Wednesday, November 15, 2006

Police Dispatch Extra: The Dangers of Process Serving

Posted By on Wed, Nov 15, 2006 at 3:34 PM


OCT. 23, 5:54 P.M.

An officer of the court who was attempting to serve a civil summons in a hit-and-run case accused an elderly man of threatening him with a revolver, a Pima County Sheriff's Department report stated.

The process server said he knocked on the front door at the address where he was supposed to deliver the summons, and an elderly man stepped outside after trying to keep a herd of small dogs from escaping the home. As the server was talking to the man, he noticed the gentleman was holding what appeared to be an older-model revolver by the barrel.

The man told the server the person he was looking for no longer lived at that address. The server, however, said the Pima County Assessor's Office indicated the individual in question actually owned the residence. In response, the elderly man said the assessor's office was wrong, but refused to give his name.

The server alleged that the man kept passing the gun between his hands as he was talking to him, and then he noticed he was holding the revolver by its handle in his right hand and was pointing it at his chest. The man, whom the server said smelled strongly of alcohol, then allegedly issued a profanity-laced directive to leave the property.

Two deputies went to the residence after the process server phoned authorities from a nearby Albertsons. The elderly man at first refused to come outside or answer any questions, but then opened up when one of the deputies told him he just wanted to get his side of the story. According to the report, the man's breath reeked of alcohol.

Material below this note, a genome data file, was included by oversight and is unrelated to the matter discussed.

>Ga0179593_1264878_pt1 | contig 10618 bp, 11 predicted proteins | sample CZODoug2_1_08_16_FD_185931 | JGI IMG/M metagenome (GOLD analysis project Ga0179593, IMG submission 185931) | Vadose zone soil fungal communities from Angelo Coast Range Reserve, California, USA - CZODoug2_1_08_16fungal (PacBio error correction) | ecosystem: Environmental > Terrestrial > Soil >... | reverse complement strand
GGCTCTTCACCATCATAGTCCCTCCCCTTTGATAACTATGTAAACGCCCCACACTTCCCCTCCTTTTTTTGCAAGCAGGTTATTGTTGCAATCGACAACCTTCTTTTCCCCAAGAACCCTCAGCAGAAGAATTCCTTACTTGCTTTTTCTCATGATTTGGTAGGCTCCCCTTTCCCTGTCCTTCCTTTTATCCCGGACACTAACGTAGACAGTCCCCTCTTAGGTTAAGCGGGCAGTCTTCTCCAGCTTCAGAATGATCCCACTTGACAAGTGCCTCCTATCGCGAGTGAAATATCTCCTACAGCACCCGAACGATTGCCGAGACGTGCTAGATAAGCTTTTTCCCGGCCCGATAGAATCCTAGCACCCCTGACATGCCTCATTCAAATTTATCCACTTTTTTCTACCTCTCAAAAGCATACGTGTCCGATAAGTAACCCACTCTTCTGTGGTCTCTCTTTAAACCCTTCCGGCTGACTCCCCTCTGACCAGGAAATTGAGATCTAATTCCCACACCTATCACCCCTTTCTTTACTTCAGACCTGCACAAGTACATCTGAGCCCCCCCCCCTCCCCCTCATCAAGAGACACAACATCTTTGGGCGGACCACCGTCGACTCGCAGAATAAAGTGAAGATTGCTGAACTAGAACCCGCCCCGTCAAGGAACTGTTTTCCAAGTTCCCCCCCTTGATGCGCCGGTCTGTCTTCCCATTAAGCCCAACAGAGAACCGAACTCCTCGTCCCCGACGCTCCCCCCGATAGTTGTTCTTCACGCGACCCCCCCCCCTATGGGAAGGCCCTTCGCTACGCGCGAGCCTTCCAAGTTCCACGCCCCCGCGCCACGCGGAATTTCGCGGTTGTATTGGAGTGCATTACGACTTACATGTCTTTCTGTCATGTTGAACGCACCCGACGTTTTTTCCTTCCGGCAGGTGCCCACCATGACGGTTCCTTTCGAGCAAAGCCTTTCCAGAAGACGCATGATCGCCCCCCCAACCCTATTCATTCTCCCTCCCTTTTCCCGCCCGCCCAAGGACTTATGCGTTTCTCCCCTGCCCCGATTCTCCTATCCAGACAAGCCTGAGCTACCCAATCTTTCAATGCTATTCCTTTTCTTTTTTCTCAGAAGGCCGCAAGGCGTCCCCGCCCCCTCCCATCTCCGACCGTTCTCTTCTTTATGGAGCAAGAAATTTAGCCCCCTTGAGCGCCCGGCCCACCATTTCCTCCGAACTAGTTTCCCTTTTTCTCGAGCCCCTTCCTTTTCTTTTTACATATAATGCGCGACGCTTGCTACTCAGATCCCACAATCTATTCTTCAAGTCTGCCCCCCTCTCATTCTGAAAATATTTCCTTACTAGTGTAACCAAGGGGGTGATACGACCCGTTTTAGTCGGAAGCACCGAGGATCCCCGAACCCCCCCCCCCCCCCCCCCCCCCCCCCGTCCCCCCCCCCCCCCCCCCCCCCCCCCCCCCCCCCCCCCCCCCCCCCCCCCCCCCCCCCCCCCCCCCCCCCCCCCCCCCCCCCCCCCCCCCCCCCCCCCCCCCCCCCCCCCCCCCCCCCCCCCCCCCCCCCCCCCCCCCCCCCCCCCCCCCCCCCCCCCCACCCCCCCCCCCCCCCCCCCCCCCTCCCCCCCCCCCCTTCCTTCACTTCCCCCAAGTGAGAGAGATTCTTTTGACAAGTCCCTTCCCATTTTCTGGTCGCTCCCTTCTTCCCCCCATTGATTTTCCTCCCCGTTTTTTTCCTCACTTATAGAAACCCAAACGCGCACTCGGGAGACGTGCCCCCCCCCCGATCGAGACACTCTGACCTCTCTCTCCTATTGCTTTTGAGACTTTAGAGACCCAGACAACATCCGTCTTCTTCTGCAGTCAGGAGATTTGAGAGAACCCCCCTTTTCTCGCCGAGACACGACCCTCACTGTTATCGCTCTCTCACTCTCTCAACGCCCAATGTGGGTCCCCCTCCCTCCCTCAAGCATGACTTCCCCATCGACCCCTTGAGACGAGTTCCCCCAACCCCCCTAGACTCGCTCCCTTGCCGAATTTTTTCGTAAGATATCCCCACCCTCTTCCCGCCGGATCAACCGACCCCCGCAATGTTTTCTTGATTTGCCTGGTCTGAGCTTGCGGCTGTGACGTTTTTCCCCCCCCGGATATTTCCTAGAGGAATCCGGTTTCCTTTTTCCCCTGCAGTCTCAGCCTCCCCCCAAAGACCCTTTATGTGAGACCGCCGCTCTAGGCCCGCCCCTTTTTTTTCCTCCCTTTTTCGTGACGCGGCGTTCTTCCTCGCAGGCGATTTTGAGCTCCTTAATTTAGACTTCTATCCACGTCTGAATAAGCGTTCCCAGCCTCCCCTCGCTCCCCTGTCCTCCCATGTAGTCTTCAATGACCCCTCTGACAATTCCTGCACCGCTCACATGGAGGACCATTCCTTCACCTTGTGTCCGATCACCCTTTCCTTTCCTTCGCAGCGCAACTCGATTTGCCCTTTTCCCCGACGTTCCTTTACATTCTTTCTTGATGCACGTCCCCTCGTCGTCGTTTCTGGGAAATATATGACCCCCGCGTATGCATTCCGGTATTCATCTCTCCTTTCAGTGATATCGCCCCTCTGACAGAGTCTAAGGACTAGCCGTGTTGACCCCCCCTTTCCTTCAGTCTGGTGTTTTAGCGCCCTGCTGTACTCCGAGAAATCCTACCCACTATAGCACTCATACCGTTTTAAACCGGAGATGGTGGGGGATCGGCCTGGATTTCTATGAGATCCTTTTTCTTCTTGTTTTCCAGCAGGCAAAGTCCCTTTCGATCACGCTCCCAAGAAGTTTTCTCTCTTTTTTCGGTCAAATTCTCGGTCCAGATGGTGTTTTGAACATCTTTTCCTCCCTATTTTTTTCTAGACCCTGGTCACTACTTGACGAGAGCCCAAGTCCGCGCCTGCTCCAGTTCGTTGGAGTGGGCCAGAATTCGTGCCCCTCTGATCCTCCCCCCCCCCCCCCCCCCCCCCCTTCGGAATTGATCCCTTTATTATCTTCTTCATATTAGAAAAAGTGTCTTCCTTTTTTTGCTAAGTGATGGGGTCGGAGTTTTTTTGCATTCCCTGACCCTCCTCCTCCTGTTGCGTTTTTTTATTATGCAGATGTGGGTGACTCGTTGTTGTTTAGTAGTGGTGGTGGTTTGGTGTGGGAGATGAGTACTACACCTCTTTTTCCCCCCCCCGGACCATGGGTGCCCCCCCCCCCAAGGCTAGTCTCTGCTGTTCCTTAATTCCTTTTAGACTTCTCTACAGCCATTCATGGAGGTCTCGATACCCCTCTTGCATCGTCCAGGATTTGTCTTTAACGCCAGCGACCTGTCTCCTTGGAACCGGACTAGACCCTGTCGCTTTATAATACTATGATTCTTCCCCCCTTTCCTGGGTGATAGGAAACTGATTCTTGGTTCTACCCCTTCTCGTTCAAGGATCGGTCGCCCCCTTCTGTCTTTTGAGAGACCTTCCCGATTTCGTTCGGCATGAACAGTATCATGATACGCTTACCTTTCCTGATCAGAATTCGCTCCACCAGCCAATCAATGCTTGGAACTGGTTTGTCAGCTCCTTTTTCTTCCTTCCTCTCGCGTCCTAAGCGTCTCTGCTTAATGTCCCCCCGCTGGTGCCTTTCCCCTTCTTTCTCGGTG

The man told authorities that the process server had "given him a lot of shit" after he had told him the individual he was looking for didn't reside at that residence anymore. He claimed the server never identified himself as an officer of the court, but did admit to answering the door with a revolver.

The man reportedly told deputies he "always" answers the door with a weapon, because his home had been burglarized numerous times in the past. He eventually gave deputies his name but refused to part with his date of birth or phone number. He said any further communication would have to be channeled through his lawyer.

No arrests were made at the time of the report. The officer of the court was still attempting to identify the gun-toting man who had answered the door, to see if he was the one he was supposed to serve.

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